Friday, April 27, 2018


Including $34.7 million for ‘Ohana Zones, medical services, and a coordinated
statewide initiative

Honolulu, Hawaiʻi – Taking the lead on solving Hawai‘i's homeless crisis, the conference committee on Housing today passed SB 2401 SD2 HD1 CD1 and SB 2027 SD2 HD1 CD1 totaling $34.7 million to fund ‘Ohana Zones and support long overdue medical services for homeless populations statewide.

The conference committee passed:

·         $30 million for ‘Ohana Zones on three Oahu sites, and one each on Kaua‘i, Maui and Hawai‘i Island. Public lands will be selected by the Governor for the zones.
·         $1 million for an Emergency Department Assessment pilot program.
·         $1 million for a medical respite pilot program.
·         $800,000 for a new family assessment center.
·         $400,000 for two new Law Enforcement Assisted Diversion (LEAD) programs on Maui and Hawai‘i Island.

·         1.5 million for a Coordinated Statewide Homeless Initiative.

Rep. Della Au Belatti (Makiki, Tantalus, Papakōlea, McCully, Pāwa‘a, Mānoa) said lawmakers this session decided to take the lead on finding homeless solutions and ‘Ohana Zones are an important part of that concept.

"The $30 million for ‘Ohana Zones is a lump sum that we hope to partner with the private sector using Kahauiki Village as a model," said House Majority Leader Belatti. "This amount is our estimate of what the infrastructure and support services will cost in multiple sites across the state. The idea here is to be very flexible. What might work on Oahu might not be the best plan for one of the neighbor islands."

"Ten years ago we started looking into safe zones for our homeless population," said Brower, Chair of the House Housing Committee. "Many were reluctant to go into shelters or even permanent housing. This will provide a better option for many homeless people."

“The measures we passed appropriate millions of dollars to help eliminate the homeless problem and build affordable rentals," said Senator Will Espero (‘Ewa Beach, Ocean Pointe, ‘Ewa by Gentry, Iroquois Point, portion of ‘Ewa Villages), Chair of the Senate Committee on Housing. "The Governor now has all the resources and tools necessary to provide housing and to assist the many homeless advocates and organizations with their programs and services that will help families and individuals rebuild their lives. This year’s funding is just the beginning of the Legislature’s commitment to end homeless,”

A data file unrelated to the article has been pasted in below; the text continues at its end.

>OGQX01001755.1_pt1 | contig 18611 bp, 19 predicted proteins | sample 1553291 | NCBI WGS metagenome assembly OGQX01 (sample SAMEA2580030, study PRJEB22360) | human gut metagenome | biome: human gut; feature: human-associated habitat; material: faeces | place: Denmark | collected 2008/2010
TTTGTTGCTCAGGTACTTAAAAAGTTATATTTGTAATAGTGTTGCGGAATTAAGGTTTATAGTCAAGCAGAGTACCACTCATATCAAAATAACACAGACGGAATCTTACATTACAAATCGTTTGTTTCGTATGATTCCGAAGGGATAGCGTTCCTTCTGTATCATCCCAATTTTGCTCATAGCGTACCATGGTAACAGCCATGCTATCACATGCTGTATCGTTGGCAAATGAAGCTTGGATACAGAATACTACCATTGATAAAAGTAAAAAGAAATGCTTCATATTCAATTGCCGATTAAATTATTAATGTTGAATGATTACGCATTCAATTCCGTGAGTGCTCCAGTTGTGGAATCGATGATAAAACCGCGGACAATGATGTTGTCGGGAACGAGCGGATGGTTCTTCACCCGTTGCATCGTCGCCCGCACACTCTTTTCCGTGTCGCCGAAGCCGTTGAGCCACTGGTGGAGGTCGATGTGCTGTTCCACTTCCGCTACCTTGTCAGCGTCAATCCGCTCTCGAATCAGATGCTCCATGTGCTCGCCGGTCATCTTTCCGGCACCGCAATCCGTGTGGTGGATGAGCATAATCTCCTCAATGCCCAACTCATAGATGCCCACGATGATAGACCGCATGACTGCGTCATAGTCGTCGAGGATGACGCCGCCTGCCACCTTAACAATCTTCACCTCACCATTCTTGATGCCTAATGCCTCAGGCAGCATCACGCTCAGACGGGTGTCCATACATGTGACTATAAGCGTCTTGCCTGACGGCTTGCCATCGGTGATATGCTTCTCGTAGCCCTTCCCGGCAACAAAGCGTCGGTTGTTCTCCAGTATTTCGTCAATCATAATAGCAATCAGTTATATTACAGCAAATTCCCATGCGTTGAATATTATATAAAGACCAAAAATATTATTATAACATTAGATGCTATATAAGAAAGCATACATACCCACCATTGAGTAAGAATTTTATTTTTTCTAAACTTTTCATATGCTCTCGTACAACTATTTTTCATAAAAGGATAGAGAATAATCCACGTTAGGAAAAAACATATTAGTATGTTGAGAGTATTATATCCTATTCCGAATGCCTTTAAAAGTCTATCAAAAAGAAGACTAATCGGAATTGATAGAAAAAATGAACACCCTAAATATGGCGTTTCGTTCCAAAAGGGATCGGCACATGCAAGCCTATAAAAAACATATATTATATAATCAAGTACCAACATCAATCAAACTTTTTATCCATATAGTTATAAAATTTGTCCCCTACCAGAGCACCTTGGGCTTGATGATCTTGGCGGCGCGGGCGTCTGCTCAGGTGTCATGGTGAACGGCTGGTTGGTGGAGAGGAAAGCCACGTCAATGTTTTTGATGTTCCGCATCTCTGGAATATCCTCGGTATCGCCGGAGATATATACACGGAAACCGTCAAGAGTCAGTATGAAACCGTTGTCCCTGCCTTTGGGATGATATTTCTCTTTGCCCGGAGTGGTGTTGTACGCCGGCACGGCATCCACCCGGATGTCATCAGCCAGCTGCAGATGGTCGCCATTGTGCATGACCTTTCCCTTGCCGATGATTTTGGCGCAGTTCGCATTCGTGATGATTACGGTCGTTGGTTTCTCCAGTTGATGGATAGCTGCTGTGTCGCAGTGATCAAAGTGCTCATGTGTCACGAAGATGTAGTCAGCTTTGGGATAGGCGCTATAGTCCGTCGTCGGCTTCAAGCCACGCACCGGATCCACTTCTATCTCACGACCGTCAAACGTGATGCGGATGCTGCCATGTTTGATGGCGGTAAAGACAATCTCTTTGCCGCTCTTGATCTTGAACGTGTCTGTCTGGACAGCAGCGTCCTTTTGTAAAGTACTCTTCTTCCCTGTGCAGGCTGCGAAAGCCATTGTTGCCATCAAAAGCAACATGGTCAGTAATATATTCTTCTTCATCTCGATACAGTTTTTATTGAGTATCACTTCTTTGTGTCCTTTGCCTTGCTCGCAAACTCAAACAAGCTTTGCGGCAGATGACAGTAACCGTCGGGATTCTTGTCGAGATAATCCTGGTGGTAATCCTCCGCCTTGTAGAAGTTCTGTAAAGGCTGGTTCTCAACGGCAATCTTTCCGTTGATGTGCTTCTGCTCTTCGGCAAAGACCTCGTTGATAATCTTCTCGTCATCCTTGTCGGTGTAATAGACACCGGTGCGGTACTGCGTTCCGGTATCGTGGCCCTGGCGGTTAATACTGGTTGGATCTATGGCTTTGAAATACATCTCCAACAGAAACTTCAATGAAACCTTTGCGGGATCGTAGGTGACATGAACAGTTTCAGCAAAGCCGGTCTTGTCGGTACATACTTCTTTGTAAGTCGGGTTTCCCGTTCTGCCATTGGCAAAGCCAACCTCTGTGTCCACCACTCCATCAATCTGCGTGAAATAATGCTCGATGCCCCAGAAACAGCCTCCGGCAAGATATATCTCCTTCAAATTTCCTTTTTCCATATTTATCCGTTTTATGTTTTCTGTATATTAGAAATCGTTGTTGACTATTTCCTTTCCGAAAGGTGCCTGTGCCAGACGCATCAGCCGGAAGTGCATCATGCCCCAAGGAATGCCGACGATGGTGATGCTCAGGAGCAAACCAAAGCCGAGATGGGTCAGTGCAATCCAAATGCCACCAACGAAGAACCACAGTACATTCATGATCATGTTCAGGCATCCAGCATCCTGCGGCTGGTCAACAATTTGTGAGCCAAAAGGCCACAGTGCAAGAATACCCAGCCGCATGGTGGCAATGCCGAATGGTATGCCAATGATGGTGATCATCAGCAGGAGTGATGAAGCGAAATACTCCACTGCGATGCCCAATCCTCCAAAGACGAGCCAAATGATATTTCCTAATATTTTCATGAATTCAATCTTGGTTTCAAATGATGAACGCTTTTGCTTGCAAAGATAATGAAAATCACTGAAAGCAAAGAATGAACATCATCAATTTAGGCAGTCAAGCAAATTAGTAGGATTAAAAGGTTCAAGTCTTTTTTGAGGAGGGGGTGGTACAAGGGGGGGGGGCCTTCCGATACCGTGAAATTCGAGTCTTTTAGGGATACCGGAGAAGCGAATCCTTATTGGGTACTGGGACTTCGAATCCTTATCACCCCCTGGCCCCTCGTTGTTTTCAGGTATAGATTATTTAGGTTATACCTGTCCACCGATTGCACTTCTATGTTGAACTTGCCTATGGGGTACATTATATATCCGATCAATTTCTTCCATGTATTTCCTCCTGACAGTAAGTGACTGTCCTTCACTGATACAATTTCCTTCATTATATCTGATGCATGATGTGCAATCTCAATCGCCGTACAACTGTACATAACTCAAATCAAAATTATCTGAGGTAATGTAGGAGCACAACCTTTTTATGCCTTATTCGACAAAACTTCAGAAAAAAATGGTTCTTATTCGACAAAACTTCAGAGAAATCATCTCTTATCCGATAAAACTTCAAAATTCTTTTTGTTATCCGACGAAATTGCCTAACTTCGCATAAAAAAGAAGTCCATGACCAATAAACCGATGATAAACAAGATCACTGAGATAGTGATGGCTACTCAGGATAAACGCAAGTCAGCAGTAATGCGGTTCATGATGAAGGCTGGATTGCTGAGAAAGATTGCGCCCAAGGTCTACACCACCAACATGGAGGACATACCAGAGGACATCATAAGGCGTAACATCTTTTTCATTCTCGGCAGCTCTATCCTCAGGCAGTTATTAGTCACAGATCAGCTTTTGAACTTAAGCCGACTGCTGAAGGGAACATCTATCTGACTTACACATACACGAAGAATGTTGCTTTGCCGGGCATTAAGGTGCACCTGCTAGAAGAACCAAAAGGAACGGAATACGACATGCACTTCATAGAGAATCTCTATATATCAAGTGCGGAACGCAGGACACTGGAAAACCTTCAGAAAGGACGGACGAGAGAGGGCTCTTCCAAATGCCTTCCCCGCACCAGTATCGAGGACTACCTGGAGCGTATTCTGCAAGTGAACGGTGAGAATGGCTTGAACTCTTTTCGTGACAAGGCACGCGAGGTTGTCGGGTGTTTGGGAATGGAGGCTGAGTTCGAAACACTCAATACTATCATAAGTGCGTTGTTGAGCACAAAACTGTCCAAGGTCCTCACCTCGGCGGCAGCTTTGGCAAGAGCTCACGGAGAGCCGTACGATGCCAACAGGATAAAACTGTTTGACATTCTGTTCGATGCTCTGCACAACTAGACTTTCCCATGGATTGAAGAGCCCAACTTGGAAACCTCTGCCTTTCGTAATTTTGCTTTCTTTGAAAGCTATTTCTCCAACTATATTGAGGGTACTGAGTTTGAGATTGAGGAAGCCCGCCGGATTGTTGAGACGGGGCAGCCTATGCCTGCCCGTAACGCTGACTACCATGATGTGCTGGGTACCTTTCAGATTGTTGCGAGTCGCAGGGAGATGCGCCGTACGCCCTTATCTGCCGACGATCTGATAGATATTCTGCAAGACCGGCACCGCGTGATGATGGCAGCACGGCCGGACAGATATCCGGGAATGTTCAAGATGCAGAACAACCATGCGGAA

Representative John M. Mizuno (Kalihi Valley, Kamehameha Heights, Lower Kalihi) said he is proud of the work lawmakers have done this session to support homeless initiatives.

"This has been the most comprehensive year ever in funding homeless initiatives," said Mizuno, Chair Health & Human Services Committee. "We are focused on addressing our homeless crisis rather than funding more homeless sweeps. We have focused our policies to provide our people in need with stability, a place to heal, and the ability to become self-sufficient."
“Thousands of homeless who are struggling on our streets will see their lives change greatly for the better through this bill. The public will also see a difference when they have their parks back, their sidewalks clear, and see much less suffering throughout our communities,” said Senator Josh Green (Kona, Ka‘u), Chair of the Senate Committee on Human Services.
Lawmakers last week provided $15 million to fund existing homeless service programs, $3 million more than requested by the Governor. The funds are in a lump sum rather than restricted to a specific program to allow the State Homeless Coordinator to have the ability take decisive action and use the funds where they are most needed.

They also appropriated $1 million for matching funds to the Hawaii Tourism Authority for homeless related projects. The nonprofit Hawaii Lodging and Tourism Association will distribute the money for programs in resort areas.

The bills now move to a final vote in both Houses.

Tuesday, April 24, 2018


Units will be developed for struggling working families

Honolulu, Hawaiʻi –Today, Senate and House conferees agreed and voted on a comprehensive housing measure that takes a momentous step forward in addressing Hawai‘i's affordable rental housing crisis on all islands.  House Bill 2748 HD2 SD2 CD1 provides a total of $570 million which will generate more than 25,000 affordable units by the year 2030.  This will fulfill the goal of 22,500 affordable rental housing units set by the Legislature in 2016 via Act 127, Session Laws of Hawaiʻi 2016.
"This is the largest appropriation made by the Legislature and demonstrates our relentless commitment to providing innovative solutions to meet the State's long-term housing demands" said House Housing Chair Representative Tom Brower (Waikīkī, Ala Moana).
This measure supports development of affordable rental housing for a wide range of households spanning low income families to those making up to 140 percent of the area median income (AMI).